I've been busy with cleaning for, and observing, Passover, so I'm a little late in posting. By now, therefore, you should be familiar with the story of the doctor/passenger who was violently removed from a United Airlines flight as a last resort for making room on an overbooked flight (room, as it turned out, for United employees). If for some strange reason you haven't heard about it, and absolutely if you have not had the experience of seeing footage of this episode, here's a chance to get up to speed.
The linked article is an essay--a very good one--outlining the view that this debacle in customer relations is emblematic of a system that allows a handful of economically and politically powerful people to systematically oppress everyone else. Or, as we like to call it politely, capitalism.
But capitalism wasn't always this oppressive. From the end of the Second World War until about 1980, the United States was building upon the New Deal and its victory in the war to move toward a mixed economy, one that tempered the potential overreach of capitalism and capitalists and the potential for disaster their employees might face. American did not move as far as European countries did to create and maintain a social welfare state. There were few if any nationalizations of industries. The Taft-Hartley Act limited the power of unions to organize the workforce. But there was a limited welfare state for the poor, the elderly, and the disabled; it didn't meet all of the needs of these groups, but it reduced the suffering enough for state governments and charities to make a difference. And there was always the hope that, in time, we could find ways to build a social welfare state that protected everyone.
But about 1980, all of that changed.
We were sold the biggest bill of goods in our nation's history. We were told that all of our needs would be fulfilled if we stopped trusting in government, and put all of our faith in the hands of the investing class. All we had to do was trust them, and give them unlimited room to move, and all would be well.
And we bought it. Hook line and sinker. Even Democrats were at a total loss for words at this turn of events. So much so that they started to pretend to sound sort-of-kind-of-like Republicans. And thus we ended up with two Republican Parties. And no hope for turning the tide.
Today, the tide has gone all the way out, perhaps forever. And we have only ourselves to blame.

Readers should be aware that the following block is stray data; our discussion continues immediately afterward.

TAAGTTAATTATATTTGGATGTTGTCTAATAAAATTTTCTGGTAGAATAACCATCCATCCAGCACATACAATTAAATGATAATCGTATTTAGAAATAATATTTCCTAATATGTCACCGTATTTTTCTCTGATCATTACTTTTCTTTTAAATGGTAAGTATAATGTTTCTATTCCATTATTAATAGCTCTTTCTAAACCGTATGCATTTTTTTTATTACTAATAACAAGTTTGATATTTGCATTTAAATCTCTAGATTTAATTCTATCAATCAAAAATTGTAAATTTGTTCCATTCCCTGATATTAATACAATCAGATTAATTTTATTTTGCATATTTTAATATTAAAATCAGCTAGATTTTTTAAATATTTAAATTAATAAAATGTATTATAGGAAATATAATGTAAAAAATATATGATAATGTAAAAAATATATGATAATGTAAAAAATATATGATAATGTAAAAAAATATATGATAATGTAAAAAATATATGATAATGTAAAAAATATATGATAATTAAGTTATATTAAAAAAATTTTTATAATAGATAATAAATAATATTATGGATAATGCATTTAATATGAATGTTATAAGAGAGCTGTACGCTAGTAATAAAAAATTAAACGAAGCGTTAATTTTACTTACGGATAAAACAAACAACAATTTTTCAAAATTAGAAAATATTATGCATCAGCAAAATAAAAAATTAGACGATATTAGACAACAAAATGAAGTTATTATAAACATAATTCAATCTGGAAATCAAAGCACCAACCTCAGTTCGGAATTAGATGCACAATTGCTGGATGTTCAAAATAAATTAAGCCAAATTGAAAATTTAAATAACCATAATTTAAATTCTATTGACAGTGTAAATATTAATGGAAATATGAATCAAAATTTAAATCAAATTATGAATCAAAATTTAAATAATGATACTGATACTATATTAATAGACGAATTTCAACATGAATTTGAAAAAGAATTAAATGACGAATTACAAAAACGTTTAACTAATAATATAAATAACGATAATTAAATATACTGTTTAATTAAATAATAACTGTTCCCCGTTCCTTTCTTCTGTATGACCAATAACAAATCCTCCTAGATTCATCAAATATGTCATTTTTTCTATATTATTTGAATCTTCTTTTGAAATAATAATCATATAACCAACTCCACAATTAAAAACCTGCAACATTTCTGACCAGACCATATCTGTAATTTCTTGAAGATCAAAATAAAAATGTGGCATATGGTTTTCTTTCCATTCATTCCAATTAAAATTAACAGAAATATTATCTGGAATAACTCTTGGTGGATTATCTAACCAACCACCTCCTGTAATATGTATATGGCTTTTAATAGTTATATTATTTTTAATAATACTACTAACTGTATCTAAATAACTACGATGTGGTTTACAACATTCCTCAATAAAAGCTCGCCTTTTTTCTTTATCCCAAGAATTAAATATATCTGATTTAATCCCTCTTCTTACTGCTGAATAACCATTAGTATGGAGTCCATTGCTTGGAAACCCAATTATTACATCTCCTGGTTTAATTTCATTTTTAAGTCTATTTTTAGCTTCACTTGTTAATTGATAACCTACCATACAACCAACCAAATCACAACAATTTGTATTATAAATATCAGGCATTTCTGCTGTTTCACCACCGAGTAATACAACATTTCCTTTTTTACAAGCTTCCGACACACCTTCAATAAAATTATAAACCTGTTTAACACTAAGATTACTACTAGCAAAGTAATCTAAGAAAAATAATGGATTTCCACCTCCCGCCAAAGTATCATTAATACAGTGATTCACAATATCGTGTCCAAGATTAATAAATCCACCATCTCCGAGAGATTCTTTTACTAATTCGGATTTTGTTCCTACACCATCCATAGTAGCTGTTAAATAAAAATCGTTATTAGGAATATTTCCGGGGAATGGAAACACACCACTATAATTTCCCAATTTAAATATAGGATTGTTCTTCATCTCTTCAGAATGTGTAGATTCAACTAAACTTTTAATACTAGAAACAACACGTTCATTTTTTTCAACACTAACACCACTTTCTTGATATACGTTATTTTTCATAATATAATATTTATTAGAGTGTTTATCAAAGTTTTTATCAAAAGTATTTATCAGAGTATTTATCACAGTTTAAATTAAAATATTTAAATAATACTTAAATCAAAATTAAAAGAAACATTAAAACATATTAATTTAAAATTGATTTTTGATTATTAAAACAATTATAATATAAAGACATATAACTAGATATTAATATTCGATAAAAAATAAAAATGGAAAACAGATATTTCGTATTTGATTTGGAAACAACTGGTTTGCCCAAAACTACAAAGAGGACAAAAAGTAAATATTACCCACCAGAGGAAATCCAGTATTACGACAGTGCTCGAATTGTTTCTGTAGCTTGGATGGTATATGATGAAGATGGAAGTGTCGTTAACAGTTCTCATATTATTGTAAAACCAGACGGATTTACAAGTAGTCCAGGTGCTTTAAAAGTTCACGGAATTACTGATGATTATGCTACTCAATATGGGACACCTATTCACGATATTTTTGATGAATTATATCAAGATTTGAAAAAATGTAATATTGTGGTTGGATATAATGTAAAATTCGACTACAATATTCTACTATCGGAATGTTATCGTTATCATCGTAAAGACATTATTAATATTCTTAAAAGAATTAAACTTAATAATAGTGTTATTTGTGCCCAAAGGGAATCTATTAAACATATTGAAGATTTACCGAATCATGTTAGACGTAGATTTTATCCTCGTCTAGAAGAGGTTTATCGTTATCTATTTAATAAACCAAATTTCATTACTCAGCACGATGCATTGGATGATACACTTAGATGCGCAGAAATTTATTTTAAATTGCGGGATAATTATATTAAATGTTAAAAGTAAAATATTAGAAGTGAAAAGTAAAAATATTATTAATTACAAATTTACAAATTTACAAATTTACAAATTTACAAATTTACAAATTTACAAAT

We, the people, who voted for this nightmare, time and time again, even when we saw our purchasing power shrinking, our job security vanishing, our hopes for a decent retirement and a better future for our children change from realities into fantasies. We, the people, who bought the bill of goods without examining it too closely, without checking it against the ledger of history, which would have told us that we had tried this before, and it had failed us then as well. We, the people, who mistook a smile and a shoeshine for sound public policy, and who have built the snares that trap us though our gullibility, our laziness, our greed, and our simple-minded faith in the people who tell us the lies we're itching to hear.
We should be mad at United Airlines, and all corporations that live to monetize every aspect of our lives, at the expense of basic human decency. The overbooking of flights is merely one example, although it effectively illustrates how corporations get away with systemically disrupting our lives while buying us out at the same time, thereby turning us all into commodities.
We should be mad at all Americans, who either deliberately voted this insanity into power, or didn't do enough to stop it.
But each of us needs to start dealing with our anger by looking in the mirror. I'm no exception. I have spent a lot of time lately asking myself what I can do to turn things around. And, if you want to turn things around, and you haven't started looking in your mirror, start now. Before United Airlines can get its hands on another passenger.